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When should a parent learn to let go?

Posted by phoggie (My Page) on
Tue, Jun 24, 08 at 12:33

I know this is a petty thing, but it bugs me to no end.
My daughter is a wonderful gal and an immaculate housekeeper, EXCEPT for when it comes to cleaning the carpet. It is so filty that I can not stand to see the grandkids living on such "dirt". I know they live on a very low income, but have offered to pay for someone to come in and deep-clean the carpet...... For some reason, her husband thinks, "it will only get dirty again"...but they wash their clothes, dishes, cars, etc....that it just burns me to see their carpet being destroyed by filth.
She has pretty well let me know that this subject is "off limits"....so all you daughters, should I just let it go?


Follow-Up Postings:

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RE: When should a parent learn to let go?

Yes. Let her know that if she changes her mind, the offer stands. Give a handwritten "gift certificate" for future use, then she doesn't have swallow her pride to bring it up. She can just say "Here, Mom, lets do it." Maybe something will come up that will make her change her mind on her own. Until then, let it go.

But if you want to clean mine, I'll make an appointment. ;o) "Not me" is always spilling something that he/she "didn't have."

Actually, we have an upright steam cleaner. We use it a lot! It has paid for itself in savings of professional cleanings that would have been messed up in a few days. We decided that for us, with growing kids, it was more practical and cost effective to get the cleaner and clean the carpet as needed, spots as they happen. Maybe you could give them one of those on the next occassion to give a nice gift.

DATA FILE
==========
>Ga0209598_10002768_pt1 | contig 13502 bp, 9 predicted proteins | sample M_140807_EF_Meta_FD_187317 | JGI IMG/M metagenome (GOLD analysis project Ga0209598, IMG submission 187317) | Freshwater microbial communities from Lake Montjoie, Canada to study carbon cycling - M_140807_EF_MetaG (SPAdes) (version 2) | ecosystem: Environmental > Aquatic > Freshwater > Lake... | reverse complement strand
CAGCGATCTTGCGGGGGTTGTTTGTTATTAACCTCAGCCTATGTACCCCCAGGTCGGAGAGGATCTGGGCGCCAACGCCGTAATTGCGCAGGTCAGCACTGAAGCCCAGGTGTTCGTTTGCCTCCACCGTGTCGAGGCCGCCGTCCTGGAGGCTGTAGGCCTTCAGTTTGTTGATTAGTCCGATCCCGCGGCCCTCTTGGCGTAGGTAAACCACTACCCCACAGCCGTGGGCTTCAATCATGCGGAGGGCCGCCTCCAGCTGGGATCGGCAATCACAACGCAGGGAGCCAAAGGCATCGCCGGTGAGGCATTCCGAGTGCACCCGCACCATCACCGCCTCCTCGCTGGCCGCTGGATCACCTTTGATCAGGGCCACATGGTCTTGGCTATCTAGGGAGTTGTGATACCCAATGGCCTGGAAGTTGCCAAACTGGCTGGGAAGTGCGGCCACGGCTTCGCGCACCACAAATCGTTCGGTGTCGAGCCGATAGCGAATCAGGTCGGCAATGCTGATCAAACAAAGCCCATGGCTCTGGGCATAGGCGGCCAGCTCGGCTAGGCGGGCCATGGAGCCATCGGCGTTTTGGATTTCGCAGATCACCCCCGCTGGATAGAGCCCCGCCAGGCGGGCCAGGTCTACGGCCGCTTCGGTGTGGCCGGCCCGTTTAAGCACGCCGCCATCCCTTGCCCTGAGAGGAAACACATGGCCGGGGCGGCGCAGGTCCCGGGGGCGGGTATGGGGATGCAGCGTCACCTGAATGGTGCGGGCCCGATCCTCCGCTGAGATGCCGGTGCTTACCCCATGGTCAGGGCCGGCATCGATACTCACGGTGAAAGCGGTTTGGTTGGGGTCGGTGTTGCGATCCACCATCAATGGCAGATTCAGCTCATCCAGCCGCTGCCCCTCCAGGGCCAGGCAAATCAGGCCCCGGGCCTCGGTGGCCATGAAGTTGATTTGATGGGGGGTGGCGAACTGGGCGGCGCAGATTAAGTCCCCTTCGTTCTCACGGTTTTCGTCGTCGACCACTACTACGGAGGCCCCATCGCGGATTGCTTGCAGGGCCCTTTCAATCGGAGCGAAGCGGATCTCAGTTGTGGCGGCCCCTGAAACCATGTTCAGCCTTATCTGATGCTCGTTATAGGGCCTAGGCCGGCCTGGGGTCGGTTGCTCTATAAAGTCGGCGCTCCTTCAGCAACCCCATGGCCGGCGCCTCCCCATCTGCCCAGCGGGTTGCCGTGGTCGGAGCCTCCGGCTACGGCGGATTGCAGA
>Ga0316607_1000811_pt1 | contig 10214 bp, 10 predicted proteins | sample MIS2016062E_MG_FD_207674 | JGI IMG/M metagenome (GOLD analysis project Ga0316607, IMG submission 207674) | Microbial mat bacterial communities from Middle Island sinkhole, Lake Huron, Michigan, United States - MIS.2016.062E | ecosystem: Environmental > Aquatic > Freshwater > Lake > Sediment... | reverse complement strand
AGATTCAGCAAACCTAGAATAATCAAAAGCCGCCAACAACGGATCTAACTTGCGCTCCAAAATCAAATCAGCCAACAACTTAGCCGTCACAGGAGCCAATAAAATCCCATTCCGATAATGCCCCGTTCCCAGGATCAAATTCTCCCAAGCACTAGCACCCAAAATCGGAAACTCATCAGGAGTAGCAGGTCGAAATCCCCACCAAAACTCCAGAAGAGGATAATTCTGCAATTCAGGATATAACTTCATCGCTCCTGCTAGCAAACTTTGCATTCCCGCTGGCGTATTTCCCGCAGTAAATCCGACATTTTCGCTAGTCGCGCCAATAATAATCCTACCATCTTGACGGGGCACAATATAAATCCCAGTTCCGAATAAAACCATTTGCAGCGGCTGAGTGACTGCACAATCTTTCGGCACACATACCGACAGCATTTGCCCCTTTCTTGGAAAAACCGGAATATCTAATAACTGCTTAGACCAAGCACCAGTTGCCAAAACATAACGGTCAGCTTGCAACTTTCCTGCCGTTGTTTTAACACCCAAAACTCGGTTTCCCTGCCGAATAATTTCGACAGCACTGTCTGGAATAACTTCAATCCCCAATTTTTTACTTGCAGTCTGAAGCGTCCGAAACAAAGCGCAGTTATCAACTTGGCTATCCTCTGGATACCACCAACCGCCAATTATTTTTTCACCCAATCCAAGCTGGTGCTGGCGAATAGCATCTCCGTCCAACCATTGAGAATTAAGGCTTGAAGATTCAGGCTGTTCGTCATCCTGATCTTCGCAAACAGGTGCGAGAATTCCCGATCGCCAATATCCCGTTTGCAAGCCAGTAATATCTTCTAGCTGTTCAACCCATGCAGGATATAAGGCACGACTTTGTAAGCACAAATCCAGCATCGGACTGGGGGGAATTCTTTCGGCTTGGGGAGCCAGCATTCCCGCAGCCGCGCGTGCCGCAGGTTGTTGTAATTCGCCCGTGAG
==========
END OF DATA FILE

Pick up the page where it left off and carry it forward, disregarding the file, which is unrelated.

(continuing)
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RE: When should a parent learn to let go?

Yes, you should let it go. There's not really much else you can do. I do understand why it bothers you, though.
I think it's nice of you to want to pay for it being cleaned, but I would just give the gift certificate and drop the subject...


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RE: When should a parent learn to let go?

If you want to stay on good terms with your daughter, you will have to stop talking about the carpet.

Does she vacuum it ? How bad can it be, I wonder.

I think your grand kids can only benefit from playing in an environment that is NOT sterile, they will build up immunity. Afterall they play outside in the dirt, on the grass, don't they ? Lots of bacteria going on in those environments !

We have a lot of asthma in my country(Australia), I think it could be the worst rates in the world. One of the reasons they think is because we are more and more obsessed with sterile environments in our homes.

Perhaps you could find some comfort in thinking along those lines, I am sure all will be fine in your daughter's house.

Focus on the good things going on, keep your eyes up, and not down on the filthy carpet !

You have done all you can, offering to clean it for them. Nothing else you can do, is there ? Maybe you could pay to replace it, perhaps....


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RE: When should a parent learn to let go?

Yes, you should let it go. No gift certificate, no handwritten note, just let it go.


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RE: When should a parent learn to let go?

popi and daisyinga, you make good points.
Yes, my daughter does vacuum almost daily, but the path areas where the traffic pattern is what that is dirty. She is such a perfectionist in all other areas....but I think that her DH has made the decision that "it will only get dirty again"...and if I mention it to him, he would put me in my place pretty quickly~~ so I will try not to look at the floor....just concentrate on those wonderful, loving grandkids. They are a very busy family, and they are making memories while the kids are small~~~which I guess is really what is important and not what the carpet looks like.


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RE: When should a parent learn to let go?

Did you every think that maybe her husband is against getting the rug cleaned BECAUSE she is such a perfectionist? Maybe it's his way of having her get used to something that isn't perfect.

I remember a friend of mine who's mother was such a perfectionist and clean freak that she literally drove her husband crazy! He just flipped one day and "toilet paper rolled" the whole house. LOL


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RE: When should a parent learn to let go?

since she is a perfectionist... maybe they DID clean it and that is the best it will get.

They might be saving to replace it and don't want to throw more money down the drain....

Let it go!


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RE: When should a parent learn to let go?

I say let it go. At least you have a daughter, SIL and grandkids that will let you in their lives